It seemed like the case was closed.

But not so fast, said solver Daniel Taub, who read the puzzle with a different interpretation. Rather than assume each source emitted exactly zero or one signal, Daniel assumed that each source emitted signals randomly at some average rate — essentially a Poisson process — and then was baffled when no interval produced three signals. Solvers Reece Goiffon and Tyler James Burch ran with this interpretation, nevertheless proving that two Poisson processes cannot possibly explain the frequencies listed in the puzzle.

Well, if your data didn’t come from random noise, the truth must still be out there.

Solution to last week’s Riddler Classic

Congratulations to 👏 Patrick Boylan 👏 of Alexandria, Virginia, winner of last week’s Riddler Classic.

Last week, you were building a large pen for your pet hamster. To create the pen, you had several vertical posts, around which you were wrapping a sheet of fabric. The sheet was 1 meter long — meaning the perimeter of your pen could be at most 1 meter — and weighed 1 kilogram, while each post weighed k kilograms.

You also wanted your pen to be lightweight and easy to move between rooms. The total weight of the posts and the fabric you used could not exceed 1 kilogram.

For example, if k were 0.2, then you could have made an equilateral triangle with a perimeter of 0.4 meters (since 0.4 meters of the sheet would weigh 0.4 kilograms), or you could have made a square with perimeter of 0.2 meters. However, you couldn’t have made a pentagon, since the weight of five posts would already hit the maximum and leave no room for the sheet.

You wanted to figure out the shape that enclosed the largest area possible. What was the greatest value of k for which you should have used four posts rather than three?

Three posts weighed 3k, which meant that you had 1−3k meters to build your triangular pen. Importantly, given a fixed perimeter, the triangle with the greatest area was an equilateral triangle (like courtesy of Keith from the United Kingdom). That meant each of the three sides was one-third of the total perimeter, or (1−3k)/3. With a little trigonometry, you found that area of this triangle was then (1−3k)2√3/36.

Meanwhile, four posts weighted 4k, leaving you with 1−4k meters for a quadrilateral pen. Now, the shape that maximized the area was a square with sides of length (1−4k)/4, and with area (1−4k)2/16.

At this point, it was just a matter of finding the values of k for which the square’s area was greater than the triangle’s area. The areas were equal when k was (3−24√3)/(12−64√3), or approximately 0.08964. This was the answer — the greatest value of k for which four posts was a better choice than three posts.

For extra credit, you looked at pens with five posts, six posts, seven posts and so on. For which values of k did each number of posts provide the greatest area for your pen?

To solve this generalized version of the polygon, a good first step was to derive a general formula for the area of polygon with N sides and perimeter 1−Nk (since having N sides meant there would be N posts with a total weight of Nk). Like the triangle and the quadrilateral, the N-gon with the maximum area was a regular N-gon, with equal side lengths and angles.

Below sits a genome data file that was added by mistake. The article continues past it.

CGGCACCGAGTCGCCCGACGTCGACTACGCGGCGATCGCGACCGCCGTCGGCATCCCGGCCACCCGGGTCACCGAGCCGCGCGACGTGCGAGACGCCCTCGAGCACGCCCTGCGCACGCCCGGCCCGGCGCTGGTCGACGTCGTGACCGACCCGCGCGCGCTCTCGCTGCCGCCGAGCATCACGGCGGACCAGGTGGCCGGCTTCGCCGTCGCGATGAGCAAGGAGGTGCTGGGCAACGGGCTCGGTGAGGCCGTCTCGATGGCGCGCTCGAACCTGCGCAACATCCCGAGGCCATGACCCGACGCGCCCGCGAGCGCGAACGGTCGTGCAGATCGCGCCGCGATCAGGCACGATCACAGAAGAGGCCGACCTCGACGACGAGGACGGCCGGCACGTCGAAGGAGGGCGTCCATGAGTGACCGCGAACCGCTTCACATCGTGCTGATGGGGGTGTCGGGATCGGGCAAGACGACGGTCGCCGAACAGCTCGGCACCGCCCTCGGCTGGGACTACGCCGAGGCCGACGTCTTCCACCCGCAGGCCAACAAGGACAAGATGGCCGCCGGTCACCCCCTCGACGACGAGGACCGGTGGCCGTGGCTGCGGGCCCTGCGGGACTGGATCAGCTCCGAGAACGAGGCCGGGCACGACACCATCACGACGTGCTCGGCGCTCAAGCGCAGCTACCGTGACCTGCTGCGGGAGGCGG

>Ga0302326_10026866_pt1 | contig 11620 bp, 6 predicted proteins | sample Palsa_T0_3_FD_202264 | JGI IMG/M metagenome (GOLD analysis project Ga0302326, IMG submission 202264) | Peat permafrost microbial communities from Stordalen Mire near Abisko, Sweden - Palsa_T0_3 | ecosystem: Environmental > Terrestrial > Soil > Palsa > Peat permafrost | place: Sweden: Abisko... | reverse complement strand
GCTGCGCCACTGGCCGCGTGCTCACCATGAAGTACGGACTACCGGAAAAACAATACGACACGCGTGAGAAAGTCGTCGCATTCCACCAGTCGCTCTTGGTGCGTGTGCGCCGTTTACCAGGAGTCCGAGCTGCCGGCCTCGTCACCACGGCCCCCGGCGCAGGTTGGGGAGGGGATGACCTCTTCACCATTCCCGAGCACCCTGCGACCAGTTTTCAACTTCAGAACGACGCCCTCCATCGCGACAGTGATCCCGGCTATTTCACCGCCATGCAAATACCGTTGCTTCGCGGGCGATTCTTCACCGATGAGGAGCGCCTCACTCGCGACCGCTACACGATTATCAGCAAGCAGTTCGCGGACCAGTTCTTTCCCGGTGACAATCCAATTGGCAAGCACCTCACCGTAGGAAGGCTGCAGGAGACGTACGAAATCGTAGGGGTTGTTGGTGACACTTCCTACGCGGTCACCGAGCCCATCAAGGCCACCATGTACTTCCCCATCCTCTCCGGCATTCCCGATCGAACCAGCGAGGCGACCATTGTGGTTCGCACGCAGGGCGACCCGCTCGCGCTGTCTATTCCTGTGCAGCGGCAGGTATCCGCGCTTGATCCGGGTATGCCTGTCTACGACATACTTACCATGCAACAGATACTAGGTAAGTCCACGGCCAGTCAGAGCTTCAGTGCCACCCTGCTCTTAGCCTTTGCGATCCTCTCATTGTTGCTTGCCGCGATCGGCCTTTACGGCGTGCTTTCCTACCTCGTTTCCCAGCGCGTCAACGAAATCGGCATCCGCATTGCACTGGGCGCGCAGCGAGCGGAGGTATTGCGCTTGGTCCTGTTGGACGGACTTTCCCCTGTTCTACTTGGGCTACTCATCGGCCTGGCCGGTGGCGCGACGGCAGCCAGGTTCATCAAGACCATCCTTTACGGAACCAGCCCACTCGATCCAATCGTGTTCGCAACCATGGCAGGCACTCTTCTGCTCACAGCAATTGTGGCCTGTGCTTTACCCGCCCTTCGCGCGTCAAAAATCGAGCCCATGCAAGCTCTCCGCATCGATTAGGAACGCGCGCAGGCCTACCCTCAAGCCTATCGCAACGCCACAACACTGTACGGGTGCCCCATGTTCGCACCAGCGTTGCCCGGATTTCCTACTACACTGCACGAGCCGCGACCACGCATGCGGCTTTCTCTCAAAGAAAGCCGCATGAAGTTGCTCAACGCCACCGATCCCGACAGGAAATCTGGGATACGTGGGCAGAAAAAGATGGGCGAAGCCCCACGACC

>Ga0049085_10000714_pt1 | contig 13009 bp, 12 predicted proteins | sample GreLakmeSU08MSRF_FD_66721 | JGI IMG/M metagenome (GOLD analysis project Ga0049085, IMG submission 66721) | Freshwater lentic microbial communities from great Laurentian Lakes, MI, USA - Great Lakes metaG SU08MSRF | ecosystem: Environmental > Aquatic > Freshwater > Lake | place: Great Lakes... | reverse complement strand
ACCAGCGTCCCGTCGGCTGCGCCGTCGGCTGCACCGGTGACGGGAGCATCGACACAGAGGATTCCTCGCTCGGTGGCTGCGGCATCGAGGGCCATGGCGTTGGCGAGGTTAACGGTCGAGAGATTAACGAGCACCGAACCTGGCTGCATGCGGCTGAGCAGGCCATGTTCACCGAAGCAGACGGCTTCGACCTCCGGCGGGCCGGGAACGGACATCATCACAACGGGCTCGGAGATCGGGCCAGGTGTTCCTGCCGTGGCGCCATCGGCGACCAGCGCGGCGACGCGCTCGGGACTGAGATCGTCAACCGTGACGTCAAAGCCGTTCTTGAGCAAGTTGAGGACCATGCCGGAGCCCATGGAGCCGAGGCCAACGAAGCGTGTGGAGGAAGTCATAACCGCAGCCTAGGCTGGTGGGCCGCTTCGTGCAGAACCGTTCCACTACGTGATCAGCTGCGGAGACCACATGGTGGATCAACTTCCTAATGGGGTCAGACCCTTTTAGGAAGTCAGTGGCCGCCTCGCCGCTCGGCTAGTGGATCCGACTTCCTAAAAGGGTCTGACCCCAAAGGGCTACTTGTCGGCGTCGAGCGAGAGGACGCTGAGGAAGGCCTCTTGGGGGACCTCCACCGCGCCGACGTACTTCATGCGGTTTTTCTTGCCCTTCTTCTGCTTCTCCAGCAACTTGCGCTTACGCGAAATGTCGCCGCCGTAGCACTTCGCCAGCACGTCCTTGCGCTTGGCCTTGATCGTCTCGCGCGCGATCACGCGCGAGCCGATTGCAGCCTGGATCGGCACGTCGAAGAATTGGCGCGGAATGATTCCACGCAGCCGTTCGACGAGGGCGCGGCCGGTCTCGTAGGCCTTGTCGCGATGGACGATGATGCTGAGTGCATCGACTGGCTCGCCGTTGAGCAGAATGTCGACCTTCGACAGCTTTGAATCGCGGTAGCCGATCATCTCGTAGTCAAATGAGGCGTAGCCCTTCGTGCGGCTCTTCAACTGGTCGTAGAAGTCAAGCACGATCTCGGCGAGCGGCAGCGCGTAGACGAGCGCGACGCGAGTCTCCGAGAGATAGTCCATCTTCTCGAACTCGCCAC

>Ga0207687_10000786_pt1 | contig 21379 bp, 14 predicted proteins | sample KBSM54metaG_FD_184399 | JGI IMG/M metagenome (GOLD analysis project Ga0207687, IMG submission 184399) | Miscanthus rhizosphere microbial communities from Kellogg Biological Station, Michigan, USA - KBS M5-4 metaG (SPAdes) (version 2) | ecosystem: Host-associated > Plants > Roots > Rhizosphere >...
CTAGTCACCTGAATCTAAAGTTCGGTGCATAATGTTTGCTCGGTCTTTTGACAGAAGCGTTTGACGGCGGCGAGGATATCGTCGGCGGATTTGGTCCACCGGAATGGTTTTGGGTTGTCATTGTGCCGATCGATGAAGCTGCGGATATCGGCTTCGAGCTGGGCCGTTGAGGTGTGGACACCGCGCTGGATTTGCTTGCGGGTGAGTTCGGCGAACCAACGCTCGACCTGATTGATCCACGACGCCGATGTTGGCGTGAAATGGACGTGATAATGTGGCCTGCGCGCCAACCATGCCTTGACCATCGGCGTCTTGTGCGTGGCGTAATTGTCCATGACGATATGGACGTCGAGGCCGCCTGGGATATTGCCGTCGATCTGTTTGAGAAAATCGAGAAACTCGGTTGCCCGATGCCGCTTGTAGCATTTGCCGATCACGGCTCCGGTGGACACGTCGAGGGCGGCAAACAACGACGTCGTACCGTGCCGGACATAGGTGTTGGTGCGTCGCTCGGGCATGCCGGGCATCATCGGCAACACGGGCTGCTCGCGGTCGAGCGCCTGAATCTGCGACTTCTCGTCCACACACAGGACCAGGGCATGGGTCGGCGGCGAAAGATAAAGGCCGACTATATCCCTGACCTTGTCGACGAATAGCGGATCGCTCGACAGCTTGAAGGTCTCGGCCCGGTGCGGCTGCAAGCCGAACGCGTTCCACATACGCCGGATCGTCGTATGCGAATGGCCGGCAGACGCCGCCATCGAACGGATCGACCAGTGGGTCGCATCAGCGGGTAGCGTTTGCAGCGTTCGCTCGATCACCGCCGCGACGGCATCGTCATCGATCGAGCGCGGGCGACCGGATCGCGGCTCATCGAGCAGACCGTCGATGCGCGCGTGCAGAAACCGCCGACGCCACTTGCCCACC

First off, the central angle of a regular N-gon is 360/N (for those of you who prefer to work in degrees rather than radians). Then, using the fact that each of the N sides has a length of (1−Nk)/N, the area of the triangle formed by the central angle and its corresponding side was half the side length — (1−Nk)/(2N) — times the altitude of the triangle — (1−Nk)/(2N)·cot(180/N). Yes, that is the cotangent function.

But wait! That was the area for just one of the triangles. Since there were N of them, that meant the total area of the polygon was N times greater — N·(1−Nk)/(2N)·(1−Nk)/(2N)·cot(180/N), or (1−Nk)2/(4N)·cot(180/N).

Armed with this general formula for the area of an N-gon, all that remained was plugging in different values of N and k and seeing, for each k, which N resulted in the greatest area. Solver Mike Seifert plotted the graphs for the first few values of N, finding that as k decreased, the optimal number of posts went up incrementally.

Optimal number of posts vs. post weight. For larger values of k, fewer posts are optimal.

So the extra credit was really asking for the points of intersection between the topmost curves from Mike’s graph. The formula for these points was quite messy, but if you’d like to see it nevertheless, check out the write-ups of Laurent Lessard, who found a condition on these values, and David Zimmerman, who attempted to find a closed-form solution.

While the rodent itself may have been of a usual size, I hope you took comfort in the fact that at least the pen could be of an unusual size — depending on your value of k.

Want more riddles?

Well, aren’t you lucky? There’s a whole book full of the best puzzles from this column and some never-before-seen head-scratchers. It’s called “The Riddler,” and it’s in stores now!

Want to submit a riddle?

Email Zach Wissner-Gross at


  1. Important small print: In order to 👏 win 👏, I need to receive your correct answer before 11:59 p.m. Eastern time on Monday. Have a great weekend!

Zach Wissner-Gross leads development of math curriculum at Amplify Education and is FiveThirtyEight’s Riddler editor.